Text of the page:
Elliott builds stake in Japanese EV battery parts supplier

The activist fund Elliott Management has become one of the largest shareholders of Dai Nippon Printing — a 147-year-old Japanese conglomerate with a huge but unheralded global share in components of electric vehicle batteries and smartphone screens.

The stakebuilding adds to only a handful of investments that Elliott has previously made in Japan — with Masayoshi Son’s SoftBank Group and Toshiba the most prominent. People close to the fund characterised it as an experiment in extracting trapped value that could pave the way for significantly more activity.

Elliott has quietly increased its investment in DNP over the past few months, according to people familiar with the situation, and now holds a stake of a little under 5 per cent worth around $300mn, making it the third-largest external shareholder.

People close to DNP said that Elliott’s initial engagement with the company, which has a market capitalisation of $6.3bn and currently trades where it did 20 years ago, has focused on a series of demands: a more aggressive share buyback scheme, the sale of its sprawling real estate holdings and an accelerated disposal of its extensive portfolio of shares in other Japanese companies.

DNP confirmed Elliott’s investment but declined to comment on details of its engagement with individual shareholders.

If Elliott’s campaign is successful, it could bolster other shareholder campaigns in a market that has already drawn the likes of Dan Loeb’s Third Point and Oasis Management. Earlier this month, US hedge fund ValueAct called on shareholders in Seven & i to back a tax-free spin-off of the conglomerate’s 7-Eleven convenience store business.

Activists, both foreign and domestic, see Japan’s equity market as being rich with targets: about half of companies are trading below their book value, and, according to analysts, over a third of non-financials sit on hoards of cash that represent more than 20 per cent of their equity.

DNP is planning a meeting in March to present the main pillars of a new medium-term business strategy to investors. The company said it would listen to the voices of Elliott and other shareholders in compiling the strategy.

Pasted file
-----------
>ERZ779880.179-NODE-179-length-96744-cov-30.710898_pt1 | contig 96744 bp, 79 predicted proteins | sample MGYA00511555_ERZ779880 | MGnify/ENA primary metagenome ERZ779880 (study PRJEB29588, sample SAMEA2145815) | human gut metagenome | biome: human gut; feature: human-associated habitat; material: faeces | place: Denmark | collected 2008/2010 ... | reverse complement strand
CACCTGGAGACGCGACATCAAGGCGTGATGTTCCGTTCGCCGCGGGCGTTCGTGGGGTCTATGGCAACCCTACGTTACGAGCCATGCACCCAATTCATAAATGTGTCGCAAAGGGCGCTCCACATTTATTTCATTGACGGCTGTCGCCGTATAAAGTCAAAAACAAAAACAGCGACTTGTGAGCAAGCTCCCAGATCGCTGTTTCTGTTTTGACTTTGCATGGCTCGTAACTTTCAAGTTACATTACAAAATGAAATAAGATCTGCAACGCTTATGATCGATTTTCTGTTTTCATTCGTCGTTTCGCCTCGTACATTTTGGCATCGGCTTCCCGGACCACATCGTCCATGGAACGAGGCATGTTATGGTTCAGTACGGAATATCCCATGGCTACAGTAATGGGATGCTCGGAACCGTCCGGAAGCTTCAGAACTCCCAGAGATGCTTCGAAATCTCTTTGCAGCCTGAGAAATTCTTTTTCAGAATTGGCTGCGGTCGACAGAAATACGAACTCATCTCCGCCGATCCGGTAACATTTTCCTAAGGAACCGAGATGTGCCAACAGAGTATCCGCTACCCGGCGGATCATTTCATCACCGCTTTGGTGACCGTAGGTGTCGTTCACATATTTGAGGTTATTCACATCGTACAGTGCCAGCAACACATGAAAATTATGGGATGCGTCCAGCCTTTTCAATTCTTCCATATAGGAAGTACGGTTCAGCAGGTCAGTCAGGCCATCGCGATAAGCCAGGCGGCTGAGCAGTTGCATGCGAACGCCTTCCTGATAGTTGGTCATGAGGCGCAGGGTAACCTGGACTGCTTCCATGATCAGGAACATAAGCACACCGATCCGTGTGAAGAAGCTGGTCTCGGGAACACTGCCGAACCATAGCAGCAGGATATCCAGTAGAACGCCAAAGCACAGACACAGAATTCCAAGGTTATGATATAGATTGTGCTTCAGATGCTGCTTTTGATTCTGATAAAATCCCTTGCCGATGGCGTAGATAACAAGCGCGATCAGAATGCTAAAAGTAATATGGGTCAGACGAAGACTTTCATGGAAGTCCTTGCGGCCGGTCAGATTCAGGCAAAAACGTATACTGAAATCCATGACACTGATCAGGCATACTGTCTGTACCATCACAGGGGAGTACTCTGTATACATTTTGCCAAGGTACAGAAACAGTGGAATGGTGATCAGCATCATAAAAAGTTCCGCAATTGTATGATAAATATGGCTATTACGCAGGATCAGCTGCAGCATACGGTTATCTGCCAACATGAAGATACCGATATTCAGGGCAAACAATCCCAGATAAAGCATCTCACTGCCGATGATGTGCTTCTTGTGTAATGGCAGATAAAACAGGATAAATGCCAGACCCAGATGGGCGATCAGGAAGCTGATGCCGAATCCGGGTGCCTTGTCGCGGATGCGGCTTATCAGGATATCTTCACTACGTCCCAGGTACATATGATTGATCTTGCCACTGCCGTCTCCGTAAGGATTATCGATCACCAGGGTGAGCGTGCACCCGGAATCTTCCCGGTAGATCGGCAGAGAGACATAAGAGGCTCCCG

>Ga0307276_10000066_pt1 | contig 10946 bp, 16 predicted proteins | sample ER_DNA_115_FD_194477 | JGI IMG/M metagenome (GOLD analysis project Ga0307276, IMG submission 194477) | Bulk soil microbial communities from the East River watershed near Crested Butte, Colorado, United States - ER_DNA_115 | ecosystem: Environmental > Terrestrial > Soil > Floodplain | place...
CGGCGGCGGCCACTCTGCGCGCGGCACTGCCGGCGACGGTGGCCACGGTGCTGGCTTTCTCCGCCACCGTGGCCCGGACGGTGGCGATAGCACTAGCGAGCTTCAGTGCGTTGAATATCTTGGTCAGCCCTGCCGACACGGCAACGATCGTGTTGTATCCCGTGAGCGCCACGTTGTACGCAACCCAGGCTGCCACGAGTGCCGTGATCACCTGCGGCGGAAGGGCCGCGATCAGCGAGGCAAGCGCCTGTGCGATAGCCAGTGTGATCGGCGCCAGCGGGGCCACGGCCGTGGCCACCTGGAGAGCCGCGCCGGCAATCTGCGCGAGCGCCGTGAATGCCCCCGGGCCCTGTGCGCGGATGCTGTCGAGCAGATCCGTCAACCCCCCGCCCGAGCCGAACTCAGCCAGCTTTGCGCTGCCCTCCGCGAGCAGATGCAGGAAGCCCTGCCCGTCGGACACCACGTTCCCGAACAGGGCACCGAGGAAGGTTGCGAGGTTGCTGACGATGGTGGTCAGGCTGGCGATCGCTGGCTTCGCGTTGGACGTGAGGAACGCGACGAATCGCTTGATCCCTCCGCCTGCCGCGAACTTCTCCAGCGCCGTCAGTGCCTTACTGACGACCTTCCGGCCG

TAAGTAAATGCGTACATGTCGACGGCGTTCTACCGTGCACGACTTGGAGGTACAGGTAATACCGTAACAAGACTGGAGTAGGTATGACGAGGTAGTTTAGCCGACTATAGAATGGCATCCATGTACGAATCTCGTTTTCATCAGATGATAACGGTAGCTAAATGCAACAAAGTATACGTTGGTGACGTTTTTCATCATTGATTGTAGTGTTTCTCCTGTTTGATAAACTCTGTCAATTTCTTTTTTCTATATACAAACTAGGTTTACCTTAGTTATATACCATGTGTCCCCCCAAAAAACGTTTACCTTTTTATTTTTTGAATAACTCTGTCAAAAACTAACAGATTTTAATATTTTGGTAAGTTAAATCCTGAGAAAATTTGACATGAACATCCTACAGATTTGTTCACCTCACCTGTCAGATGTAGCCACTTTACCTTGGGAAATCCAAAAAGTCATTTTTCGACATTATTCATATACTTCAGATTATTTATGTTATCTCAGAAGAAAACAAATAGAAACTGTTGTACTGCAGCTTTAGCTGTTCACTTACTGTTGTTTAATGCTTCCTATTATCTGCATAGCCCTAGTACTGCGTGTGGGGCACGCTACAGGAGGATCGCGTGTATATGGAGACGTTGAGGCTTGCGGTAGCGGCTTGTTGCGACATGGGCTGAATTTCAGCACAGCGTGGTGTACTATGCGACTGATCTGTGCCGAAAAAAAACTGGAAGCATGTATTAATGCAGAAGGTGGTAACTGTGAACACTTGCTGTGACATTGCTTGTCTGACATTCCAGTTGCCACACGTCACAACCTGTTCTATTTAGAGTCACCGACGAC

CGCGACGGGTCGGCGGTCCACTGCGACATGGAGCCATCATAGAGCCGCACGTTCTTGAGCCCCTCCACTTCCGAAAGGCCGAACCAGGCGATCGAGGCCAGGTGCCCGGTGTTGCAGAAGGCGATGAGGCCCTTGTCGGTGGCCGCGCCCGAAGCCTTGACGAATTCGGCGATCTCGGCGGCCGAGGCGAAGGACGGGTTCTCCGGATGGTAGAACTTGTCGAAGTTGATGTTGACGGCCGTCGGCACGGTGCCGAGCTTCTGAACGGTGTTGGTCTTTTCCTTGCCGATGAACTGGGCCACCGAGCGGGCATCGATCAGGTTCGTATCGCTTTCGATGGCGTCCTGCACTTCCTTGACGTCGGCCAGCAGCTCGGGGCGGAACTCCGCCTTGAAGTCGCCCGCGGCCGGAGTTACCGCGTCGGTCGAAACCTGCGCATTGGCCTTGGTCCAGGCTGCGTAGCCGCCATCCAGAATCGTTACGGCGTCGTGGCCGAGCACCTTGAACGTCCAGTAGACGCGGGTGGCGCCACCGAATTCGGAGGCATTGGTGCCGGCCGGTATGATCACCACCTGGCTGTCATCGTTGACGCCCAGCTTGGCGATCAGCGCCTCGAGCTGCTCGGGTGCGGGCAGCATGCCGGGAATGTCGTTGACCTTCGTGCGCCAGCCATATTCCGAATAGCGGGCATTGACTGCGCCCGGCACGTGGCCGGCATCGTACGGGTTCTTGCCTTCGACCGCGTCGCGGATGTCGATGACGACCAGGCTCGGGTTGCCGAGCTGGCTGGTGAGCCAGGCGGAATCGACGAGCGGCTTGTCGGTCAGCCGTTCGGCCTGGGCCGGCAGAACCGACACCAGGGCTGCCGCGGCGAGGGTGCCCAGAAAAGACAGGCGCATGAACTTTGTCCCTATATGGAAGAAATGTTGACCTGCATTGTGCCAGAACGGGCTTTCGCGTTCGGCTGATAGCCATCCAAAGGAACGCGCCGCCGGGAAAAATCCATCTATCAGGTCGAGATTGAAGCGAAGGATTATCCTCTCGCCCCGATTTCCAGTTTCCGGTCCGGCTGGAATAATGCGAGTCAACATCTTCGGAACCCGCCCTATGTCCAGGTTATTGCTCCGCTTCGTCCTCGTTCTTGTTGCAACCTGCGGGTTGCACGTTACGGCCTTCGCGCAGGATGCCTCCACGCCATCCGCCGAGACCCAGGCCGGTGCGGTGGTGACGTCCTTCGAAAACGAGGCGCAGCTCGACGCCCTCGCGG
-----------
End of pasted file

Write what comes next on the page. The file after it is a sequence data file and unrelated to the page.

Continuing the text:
That process, said other holders of DNP shares, could in theory help refocus the market’s attention on a company with a potentially much greater value given its status as one of Japan’s “hidden treasures”, with outsized market share in niche areas.

These include the metal masks used to make small OLED screens of the type used in Apple and Samsung smartphones. A Nomura Securities report described DNP’s global share as so large “that the market is almost an oligopoly”, with no major competitors.

Similarly, DNP developed over a number of years a technology that produces pouches to contain lithium-ion in electric vehicle batteries. The company now has 70 per cent of the global market, with its end customers including GM, Volkswagen, Renault, Ford and Nissan.

The company, with business interests also ranging from printer ribbons to food packaging and bookshops, has followed a classic pattern of many older Japanese companies. It has amassed an unwieldy portfolio of cross-shareholdings in other listed companies that now represents more than 30 per cent of its total assets.

As well as unnecessarily trapping value, these holdings are widely regarded as a heavy drag on good corporate governance and efficient capital allocation.

A report by Institutional Shareholder Services, published ahead of DNP’s annual shareholder meeting last June, recommended a vote against the reappointment of the company’s 89-year-old chair, Yoshitoshi Kitajima, and his son, Yoshinari, who is president. The two, who were both reelected, hold a stake of less than 1 per cent in the company between them. ISS had claimed the responsibility lay with them for DNP’s alleged capital misallocation.

Although the company had previously said it would address its cross-shareholding issues, ISS found that it had allocated 36.8 per cent of its net assets to stakes in other companies.


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